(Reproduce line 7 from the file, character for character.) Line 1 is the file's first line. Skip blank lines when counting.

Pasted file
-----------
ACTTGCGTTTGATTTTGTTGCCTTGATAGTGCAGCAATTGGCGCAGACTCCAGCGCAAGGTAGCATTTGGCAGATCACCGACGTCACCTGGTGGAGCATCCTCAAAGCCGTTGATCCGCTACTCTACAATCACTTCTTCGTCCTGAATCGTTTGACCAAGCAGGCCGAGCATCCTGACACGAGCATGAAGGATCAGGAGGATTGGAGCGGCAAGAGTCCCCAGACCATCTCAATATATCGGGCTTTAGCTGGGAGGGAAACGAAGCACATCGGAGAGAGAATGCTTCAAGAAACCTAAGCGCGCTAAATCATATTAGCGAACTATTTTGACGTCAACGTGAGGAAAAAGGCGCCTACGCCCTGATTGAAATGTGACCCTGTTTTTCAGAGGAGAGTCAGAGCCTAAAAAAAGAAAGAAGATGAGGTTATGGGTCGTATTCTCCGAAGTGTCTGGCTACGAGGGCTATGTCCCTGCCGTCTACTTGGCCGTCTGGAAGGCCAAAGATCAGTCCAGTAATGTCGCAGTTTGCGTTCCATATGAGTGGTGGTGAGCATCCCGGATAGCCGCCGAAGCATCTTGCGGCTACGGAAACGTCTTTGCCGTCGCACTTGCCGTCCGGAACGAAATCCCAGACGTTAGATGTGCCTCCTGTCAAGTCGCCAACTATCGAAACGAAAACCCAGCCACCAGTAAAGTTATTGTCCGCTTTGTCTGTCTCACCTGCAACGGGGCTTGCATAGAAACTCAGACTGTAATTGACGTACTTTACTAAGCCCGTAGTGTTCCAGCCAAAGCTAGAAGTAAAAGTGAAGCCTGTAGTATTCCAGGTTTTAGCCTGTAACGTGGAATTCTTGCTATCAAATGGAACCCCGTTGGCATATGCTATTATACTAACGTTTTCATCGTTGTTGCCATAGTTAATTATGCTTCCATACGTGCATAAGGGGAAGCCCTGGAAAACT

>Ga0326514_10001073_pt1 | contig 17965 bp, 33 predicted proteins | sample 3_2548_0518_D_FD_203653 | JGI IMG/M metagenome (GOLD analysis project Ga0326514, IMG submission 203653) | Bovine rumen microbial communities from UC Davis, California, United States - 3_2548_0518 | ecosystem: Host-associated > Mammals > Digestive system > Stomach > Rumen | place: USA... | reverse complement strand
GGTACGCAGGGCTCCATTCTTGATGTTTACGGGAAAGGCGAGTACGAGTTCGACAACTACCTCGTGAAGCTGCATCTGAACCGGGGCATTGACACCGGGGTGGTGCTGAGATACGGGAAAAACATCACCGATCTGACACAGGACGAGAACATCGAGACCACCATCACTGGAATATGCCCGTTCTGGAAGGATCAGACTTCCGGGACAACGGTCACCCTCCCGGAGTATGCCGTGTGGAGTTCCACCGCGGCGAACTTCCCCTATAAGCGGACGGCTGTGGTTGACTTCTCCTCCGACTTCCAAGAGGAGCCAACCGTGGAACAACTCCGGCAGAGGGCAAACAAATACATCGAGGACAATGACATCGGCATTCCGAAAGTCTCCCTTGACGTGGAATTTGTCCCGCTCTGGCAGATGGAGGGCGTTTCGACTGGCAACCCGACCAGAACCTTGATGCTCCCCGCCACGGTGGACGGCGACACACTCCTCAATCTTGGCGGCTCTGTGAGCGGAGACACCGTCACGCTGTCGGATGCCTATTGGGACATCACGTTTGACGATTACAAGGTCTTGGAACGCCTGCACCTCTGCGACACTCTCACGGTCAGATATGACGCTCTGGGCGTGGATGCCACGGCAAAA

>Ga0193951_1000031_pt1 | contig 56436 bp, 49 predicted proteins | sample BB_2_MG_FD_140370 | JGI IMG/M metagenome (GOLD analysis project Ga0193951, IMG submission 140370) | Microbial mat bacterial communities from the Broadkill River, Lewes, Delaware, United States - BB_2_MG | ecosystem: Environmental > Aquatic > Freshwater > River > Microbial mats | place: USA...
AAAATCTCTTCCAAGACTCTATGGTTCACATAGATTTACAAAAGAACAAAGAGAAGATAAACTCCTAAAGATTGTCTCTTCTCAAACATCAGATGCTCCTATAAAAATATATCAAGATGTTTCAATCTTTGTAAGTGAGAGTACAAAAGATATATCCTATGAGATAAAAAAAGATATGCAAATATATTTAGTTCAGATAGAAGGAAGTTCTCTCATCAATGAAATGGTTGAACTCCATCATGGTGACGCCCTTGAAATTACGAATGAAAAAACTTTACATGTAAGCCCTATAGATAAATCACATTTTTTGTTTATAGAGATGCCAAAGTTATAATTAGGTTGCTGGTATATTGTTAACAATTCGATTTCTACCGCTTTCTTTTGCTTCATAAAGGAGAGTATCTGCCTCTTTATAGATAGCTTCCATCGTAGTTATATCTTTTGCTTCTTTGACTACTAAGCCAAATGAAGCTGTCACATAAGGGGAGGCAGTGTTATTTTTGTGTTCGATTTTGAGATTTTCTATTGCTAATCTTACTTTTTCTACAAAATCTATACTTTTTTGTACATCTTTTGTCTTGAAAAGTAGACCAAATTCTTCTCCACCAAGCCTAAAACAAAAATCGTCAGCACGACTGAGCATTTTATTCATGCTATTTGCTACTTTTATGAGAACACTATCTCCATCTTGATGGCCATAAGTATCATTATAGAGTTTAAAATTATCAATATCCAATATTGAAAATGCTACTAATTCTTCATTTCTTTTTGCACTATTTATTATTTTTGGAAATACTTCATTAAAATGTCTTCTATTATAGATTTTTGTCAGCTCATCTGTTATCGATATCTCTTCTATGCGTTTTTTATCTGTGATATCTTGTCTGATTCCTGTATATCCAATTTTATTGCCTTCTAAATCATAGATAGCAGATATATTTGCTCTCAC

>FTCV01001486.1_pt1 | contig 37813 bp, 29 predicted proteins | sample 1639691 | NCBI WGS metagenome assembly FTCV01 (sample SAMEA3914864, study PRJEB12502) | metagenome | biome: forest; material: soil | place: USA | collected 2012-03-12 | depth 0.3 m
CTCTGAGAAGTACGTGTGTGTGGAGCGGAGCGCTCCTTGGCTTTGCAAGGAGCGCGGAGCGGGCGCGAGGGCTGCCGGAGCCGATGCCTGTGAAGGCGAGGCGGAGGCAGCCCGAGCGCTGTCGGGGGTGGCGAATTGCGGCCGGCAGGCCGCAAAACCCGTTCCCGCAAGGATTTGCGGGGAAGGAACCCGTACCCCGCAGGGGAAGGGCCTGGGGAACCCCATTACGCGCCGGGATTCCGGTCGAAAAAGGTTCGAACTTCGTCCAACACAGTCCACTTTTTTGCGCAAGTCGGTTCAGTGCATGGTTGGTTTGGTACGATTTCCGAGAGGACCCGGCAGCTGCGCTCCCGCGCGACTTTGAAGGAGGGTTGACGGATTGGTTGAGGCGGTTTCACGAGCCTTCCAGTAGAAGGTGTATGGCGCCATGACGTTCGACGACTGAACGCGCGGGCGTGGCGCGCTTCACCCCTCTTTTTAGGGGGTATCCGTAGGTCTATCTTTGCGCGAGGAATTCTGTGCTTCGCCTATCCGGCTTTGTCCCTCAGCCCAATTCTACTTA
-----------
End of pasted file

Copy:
CTCTGAGAAGTACGTGTGTGTGGAGCGGAGCGCTCCTTGGCTTTGCAAGGAGCGCGGAGCGGGCGCGAGGGCTGCCGGAGCCGATGCCTGTGAAGGCGAGGCGGAGGCAGCCCGAGCGCTGTCGGGGGTGGCGAATTGCGGCCGGCAGGCCGCAAAACCCGTTCCCGCAAGGATTTGCGGGGAAGGAACCCGTACCCCGCAGGGGAAGGGCCTGGGGAACCCCATTACGCGCCGGGATTCCGGTCGAAAAAGGTTCGAACTTCGTCCAACACAGTCCACTTTTTTGCGCAAGTCGGTTCAGTGCATGGTTGGTTTGGTACGATTTCCGAGAGGACCCGGCAGCTGCGCTCCCGCGCGACTTTGAAGGAGGGTTGACGGATTGGTTGAGGCGGTTTCACGAGCCTTCCAGTAGAAGGTGTATGGCGCCATGACGTTCGACGACTGAACGCGCGGGCGTGGCGCGCTTCACCCCTCTTTTTAGGGGGTATCCGTAGGTCTATCTTTGCGCGAGGAATTCTGTGCTTCGCCTATCCGGCTTTGTCCCTCAGCCCAATTCTACTTA